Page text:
BirdSongTwitter benchmarking for brandsA’snapshot’of’BA’tweets’during’the’review’periodVirgin Atlantic was also promoting the flight status page and the call centre as a means fortheir passengers to get more information. However, we could also see more emphasis on theteam trying to answer their customers’ questions. They were more likely to addresscustomers by their first name, which was, in our view, admirable and more personable. Theywere quick to apologise for the problems their customers were experiencing.A’snapshot’of’Virgin’Atlantic’tweets’during’the’review’period www.birdsongdtt.com7 / BirdSong Twitter benchmarking for brands www.birdsongdtt.com / July 2012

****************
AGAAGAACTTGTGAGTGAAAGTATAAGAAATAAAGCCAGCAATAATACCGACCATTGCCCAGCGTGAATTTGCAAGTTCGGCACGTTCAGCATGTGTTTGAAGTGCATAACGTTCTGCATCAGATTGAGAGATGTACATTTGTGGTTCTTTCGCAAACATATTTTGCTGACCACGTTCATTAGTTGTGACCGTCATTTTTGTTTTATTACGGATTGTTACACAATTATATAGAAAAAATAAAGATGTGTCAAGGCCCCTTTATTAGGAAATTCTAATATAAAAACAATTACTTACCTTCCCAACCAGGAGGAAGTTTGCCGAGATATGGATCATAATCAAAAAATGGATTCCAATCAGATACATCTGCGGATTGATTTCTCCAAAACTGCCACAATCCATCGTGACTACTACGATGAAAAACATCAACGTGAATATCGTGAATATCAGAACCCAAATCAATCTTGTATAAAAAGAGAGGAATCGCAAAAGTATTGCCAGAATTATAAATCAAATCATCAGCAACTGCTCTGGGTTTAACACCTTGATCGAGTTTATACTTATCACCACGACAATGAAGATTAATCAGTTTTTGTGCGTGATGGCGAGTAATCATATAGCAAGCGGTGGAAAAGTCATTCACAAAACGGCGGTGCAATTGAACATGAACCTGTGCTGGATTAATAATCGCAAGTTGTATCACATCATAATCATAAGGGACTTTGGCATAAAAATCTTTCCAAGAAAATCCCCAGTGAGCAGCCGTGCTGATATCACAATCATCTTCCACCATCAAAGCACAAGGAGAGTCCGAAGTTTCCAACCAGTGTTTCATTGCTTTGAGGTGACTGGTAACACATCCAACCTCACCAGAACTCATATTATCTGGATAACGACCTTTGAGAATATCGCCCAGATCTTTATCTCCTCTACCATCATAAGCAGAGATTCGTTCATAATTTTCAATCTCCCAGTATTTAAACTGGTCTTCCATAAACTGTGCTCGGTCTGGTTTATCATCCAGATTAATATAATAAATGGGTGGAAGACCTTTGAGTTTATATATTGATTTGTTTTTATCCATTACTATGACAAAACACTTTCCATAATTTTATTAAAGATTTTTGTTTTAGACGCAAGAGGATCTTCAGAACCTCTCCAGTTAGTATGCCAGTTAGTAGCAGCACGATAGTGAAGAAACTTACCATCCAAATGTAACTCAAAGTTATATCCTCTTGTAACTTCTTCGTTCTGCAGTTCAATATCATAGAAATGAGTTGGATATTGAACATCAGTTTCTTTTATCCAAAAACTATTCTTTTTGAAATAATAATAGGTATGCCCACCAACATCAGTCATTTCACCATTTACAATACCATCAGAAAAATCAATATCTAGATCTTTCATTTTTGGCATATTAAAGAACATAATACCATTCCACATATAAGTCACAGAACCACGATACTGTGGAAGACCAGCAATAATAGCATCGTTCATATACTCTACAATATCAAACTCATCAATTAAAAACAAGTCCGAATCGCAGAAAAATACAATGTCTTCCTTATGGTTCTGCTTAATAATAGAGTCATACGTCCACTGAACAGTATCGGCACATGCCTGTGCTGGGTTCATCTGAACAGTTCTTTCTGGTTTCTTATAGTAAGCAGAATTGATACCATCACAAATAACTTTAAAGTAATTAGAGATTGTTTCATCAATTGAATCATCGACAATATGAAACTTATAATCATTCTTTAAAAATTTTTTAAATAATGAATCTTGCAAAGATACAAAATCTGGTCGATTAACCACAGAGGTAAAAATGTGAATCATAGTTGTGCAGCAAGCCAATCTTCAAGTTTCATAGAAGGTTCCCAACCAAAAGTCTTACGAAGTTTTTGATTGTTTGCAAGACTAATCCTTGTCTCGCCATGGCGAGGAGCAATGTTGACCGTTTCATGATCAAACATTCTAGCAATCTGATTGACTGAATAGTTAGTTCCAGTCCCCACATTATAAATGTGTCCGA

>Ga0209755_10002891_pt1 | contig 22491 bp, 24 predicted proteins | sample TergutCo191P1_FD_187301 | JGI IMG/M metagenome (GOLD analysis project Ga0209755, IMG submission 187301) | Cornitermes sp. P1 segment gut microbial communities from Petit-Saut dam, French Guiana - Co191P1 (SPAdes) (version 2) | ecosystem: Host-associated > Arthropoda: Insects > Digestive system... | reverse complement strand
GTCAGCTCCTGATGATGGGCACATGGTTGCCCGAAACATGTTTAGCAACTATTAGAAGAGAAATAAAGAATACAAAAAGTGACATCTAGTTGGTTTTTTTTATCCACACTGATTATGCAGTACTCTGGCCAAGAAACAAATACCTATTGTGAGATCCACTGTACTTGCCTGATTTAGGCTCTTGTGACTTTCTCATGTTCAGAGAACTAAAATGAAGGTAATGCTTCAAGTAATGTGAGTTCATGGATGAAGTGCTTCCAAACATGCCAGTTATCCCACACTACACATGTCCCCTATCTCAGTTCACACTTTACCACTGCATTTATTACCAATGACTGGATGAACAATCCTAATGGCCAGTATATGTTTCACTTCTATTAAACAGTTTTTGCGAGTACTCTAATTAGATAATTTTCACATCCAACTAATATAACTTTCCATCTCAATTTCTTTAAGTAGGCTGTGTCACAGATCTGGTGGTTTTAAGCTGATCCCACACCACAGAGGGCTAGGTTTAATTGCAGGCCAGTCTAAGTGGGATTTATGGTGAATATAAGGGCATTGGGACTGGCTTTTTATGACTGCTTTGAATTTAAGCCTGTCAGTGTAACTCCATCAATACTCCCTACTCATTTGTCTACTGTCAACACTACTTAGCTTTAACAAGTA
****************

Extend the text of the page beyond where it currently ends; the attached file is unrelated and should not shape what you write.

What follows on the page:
BirdSongTwitter benchmarking for brandsPromotional MessagesDuring this period, two promotionalmessages were tweeted from BritishAirways. One was a sale offer, theother a foodies guide to Buenos Aries(on the 20th December, later deleted),posted between a number of statusupdates and apologies for thedisruption.These were probably scheduledtweets but their messages appearedto jar with the obvious discomfort ofpassengers.British Airways however was quick toapologise.No promotional messages were seenfrom the Virgin Atlantic account.6. Identification of Support GiverBritish Airways, whilst using CoTweet, did not opt to identify support staff.Virgin Atlantic was actively identifying the support person answering tweets. Whilst this wasnot on every tweet, we assume Virgin Atlantic had a key staff of ‘H, G & K’ on customerservice. This identification was coupled with a more personal approach, attempting to addresseach reply with the person’s name. www.birdsongdtt.com8 / BirdSong Twitter benchmarking for brands www.birdsongdtt.com / July 2012